Court of Appeals of Texas, Third District, Austin
THE 261ST DISTRICT COURT OF TRAVIS COUNTY NO.
D-1-GN-18-006114, THE HONORABLE SCOTT H. JENKINS, JUDGE
Chief Justice Rose, Justices Kelly and Smith
Sakonchick II appeals from a district court's order
sustaining a plea to the jurisdiction and dismissing with
prejudice his constitutional challenge to a construction
permit Travis County issued to the owners of a commercial
property near Sakonchick's home. See Tex. Civ.
Prac. & Rem. Code § 51.014(a)(8) (allowing
accelerated interlocutory review of trial court's
disposition of governmental unit's jurisdictional plea).
We will affirm the order as modified herein.
dispositive facts of this dispute are largely uncontested.
For more than 25 years, Sakonchick has owned a home on in a
neighborhood known as the Bee Creek Hills Addition ("Bee
Creek") in western Travis County and within the City of
Austin's extra-territorial jurisdiction. See
Tex. Gov't Code 42.001-.904 (defining and governing
extra-territorial jurisdictions). Bee Creek's only means
of vehicular ingress and egress is along Canon Wren Drive, a
cul-de-sac accessible from westbound Bee Cave Road (also
known as FM 2244) just west of the Capital of Texas Highway
(also known as State Highway Loop 360).
Overlook at Rob Roy ("The Overlook") is a real
estate development featuring a four-story mixed-use office
building on the northeast corner of Bee Cave Road and Canon
Wren Drive. The office building fronts on Bee Cave Road but
is accessible from both Bee Cave Road and Canon Wren Drive,
and The Overlook's land abuts some of Bee Creek's
residential lots. Like Bee Creek, The Overlook is in an
unincorporated area of Travis County but within the City of
Austin's extra-territorial jurisdiction.
Overlook's owners applied for a basic development permit
to construct a parking garage and a second driveway on Canon
Wren Drive. Travis County apparently did not notify the
homeowners in Bee Creek of the pending permit application,
but Sakonchick and his neighbors eventually learned of the
application. Concerned about the possibility of increased
traffic, Sakonchick began calling Travis County to voice his
objections to the proposed construction and subsequently
submitted his concerns in writing. Travis County ultimately
issued basic development permit No. 16-12039 on August 14,
2018, to allow the "[a]ddition of a 65 space [sic]
parking garage and associated water quality and stormwater
detention ponds" at The Overlook. The County then sent
notice of the issued permit to the residents of Bee Creek.
that Travis County failed to address his concerns before
issuing the permit, Sakonchick sued Travis County and The
Overlook's owners in Travis County district court,
pleading various theories under state and federal law and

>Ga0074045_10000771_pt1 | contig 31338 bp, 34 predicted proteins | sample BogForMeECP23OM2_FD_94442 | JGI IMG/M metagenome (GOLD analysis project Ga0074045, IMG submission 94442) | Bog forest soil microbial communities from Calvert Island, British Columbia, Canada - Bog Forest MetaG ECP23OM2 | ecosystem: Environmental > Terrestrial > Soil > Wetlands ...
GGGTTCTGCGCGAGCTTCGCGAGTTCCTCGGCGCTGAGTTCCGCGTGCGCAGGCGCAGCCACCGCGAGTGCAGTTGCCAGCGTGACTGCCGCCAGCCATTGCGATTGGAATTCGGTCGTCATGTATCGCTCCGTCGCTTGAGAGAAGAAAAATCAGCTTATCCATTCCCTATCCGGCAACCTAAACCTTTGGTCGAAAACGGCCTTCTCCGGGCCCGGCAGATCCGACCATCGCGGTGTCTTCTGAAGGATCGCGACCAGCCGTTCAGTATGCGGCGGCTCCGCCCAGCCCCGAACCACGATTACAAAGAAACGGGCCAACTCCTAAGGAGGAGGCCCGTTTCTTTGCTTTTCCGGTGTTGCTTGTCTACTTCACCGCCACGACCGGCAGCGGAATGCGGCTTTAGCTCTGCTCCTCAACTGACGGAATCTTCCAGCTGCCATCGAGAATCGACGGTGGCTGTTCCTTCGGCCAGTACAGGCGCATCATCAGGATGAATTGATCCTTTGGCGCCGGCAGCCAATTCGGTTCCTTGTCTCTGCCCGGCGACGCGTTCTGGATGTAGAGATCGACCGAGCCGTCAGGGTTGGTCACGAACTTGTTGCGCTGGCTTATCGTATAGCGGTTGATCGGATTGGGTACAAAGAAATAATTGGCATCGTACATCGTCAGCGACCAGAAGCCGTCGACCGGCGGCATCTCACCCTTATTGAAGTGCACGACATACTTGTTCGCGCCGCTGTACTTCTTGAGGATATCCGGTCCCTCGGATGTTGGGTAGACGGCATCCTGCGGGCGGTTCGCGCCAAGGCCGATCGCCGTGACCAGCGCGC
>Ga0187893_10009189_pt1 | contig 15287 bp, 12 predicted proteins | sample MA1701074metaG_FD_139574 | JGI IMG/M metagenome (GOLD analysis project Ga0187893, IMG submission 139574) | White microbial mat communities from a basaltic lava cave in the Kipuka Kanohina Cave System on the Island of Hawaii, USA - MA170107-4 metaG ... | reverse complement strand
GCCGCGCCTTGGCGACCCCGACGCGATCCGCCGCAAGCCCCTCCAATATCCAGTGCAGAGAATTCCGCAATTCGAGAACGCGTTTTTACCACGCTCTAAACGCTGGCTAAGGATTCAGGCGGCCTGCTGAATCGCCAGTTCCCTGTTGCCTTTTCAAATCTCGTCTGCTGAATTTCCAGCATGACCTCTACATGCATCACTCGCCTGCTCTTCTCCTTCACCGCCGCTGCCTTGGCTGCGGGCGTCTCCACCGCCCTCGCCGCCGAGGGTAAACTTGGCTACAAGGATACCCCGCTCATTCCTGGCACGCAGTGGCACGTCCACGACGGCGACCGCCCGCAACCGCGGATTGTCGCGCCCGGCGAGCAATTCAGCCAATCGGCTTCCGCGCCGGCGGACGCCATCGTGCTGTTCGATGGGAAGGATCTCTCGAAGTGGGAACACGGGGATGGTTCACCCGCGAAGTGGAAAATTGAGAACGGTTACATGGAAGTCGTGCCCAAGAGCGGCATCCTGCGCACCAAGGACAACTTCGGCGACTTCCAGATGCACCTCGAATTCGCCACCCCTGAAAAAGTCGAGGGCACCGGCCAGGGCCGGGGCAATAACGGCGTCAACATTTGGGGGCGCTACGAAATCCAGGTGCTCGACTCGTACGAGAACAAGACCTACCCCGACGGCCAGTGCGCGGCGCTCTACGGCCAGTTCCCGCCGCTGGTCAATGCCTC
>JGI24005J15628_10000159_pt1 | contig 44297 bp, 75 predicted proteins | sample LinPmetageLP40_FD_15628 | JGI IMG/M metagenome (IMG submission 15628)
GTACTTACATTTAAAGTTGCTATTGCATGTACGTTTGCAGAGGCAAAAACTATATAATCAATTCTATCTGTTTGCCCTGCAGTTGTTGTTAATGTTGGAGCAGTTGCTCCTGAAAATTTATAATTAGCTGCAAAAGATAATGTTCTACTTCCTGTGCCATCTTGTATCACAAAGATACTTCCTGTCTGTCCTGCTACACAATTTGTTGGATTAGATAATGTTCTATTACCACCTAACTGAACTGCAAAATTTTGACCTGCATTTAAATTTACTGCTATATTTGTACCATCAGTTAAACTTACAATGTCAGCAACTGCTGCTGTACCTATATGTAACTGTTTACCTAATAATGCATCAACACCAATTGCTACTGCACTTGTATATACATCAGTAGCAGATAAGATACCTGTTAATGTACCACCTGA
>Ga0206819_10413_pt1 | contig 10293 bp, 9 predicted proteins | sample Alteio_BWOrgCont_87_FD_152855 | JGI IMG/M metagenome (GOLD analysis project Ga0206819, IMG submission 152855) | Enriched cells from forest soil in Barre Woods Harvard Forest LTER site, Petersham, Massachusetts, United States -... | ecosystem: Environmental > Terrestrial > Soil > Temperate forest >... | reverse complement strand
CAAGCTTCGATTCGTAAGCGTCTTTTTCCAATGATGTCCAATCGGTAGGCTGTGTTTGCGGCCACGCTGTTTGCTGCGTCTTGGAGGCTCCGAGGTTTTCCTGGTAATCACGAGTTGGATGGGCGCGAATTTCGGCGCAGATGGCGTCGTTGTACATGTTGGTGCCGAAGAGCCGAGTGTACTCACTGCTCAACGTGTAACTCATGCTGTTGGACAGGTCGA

seeking to enjoin construction of the garage. He subsequently
named the City of Austin as an additional defendant. When the
defendants removed the case to federal court, see 28
U.S.C. § 1441 (allowing removal of any suit over which
the federal courts would have original jurisdiction),
Sakonchick successfully moved to remand the case back to
state court after amending his complaint to delete all
federal claims, see id. § 1447(c) (governing
remand of removed cases). His live petition for relief
alleges that Travis County violated his right to due course
of law, see Tex. Const. art. I, §19, by issuing
the permit without first providing Sakonchick with notice and
a hearing. Travis County filed a plea to the jurisdiction,
which the district court sustained after an evidentiary
hearing. Sakonchick filed timely appeal.
presents three issues on appeal: first, he contends the
district court erred by sustaining Travis County's plea
to the jurisdiction; second, he argues in the alternative
that the district court erred by denying him an opportunity
to amend his pleadings to cure any jurisdictional defect; and
third, he argues that even if his claim against Travis County
is properly dismissed for want of jurisdiction, the district
court erred by dismissing the claim with prejudice.
to the Jurisdiction
first issue, Sakonchick contends the district court erred by
finding no jurisdiction over his claim. Travis County
disagrees, arguing that Sakonchick cannot overcome its
immunity from suit and that the district court therefore
properly sustained its plea. We review the district
court's disposition of a plea to the jurisdiction de
novo. City of New Braunfels v. Carowest Land, Ltd.,
432 S.W.3d 501, 512 (Tex. App.-Austin 2014, no pet.).
political subdivision of the state, Travis County benefits
from governmental immunity. See Tooke v. City of
Mexia, 197 S.W.3d 325, 330 & n.11 (Tex. 2006).
"In Texas, governmental immunity has two components:
immunity from liability, which bars enforcement of a judgment
against a governmental entity, and immunity from suit, which
bars suit against the entity altogether." Id.
at 332. Immunity from suit does not extend to claims arising
from an unconstitutional act. See City of Houston v.
Downstream Envtl., L.L.C., 444 S.W.3d 24, 38, 39- 40
(Tex. App.-Houston [1st Dist.] 2014, pet. denied) (reversing
district court's denial of plea to the jurisdiction after
concluding plaintiffs had not alleged viable due process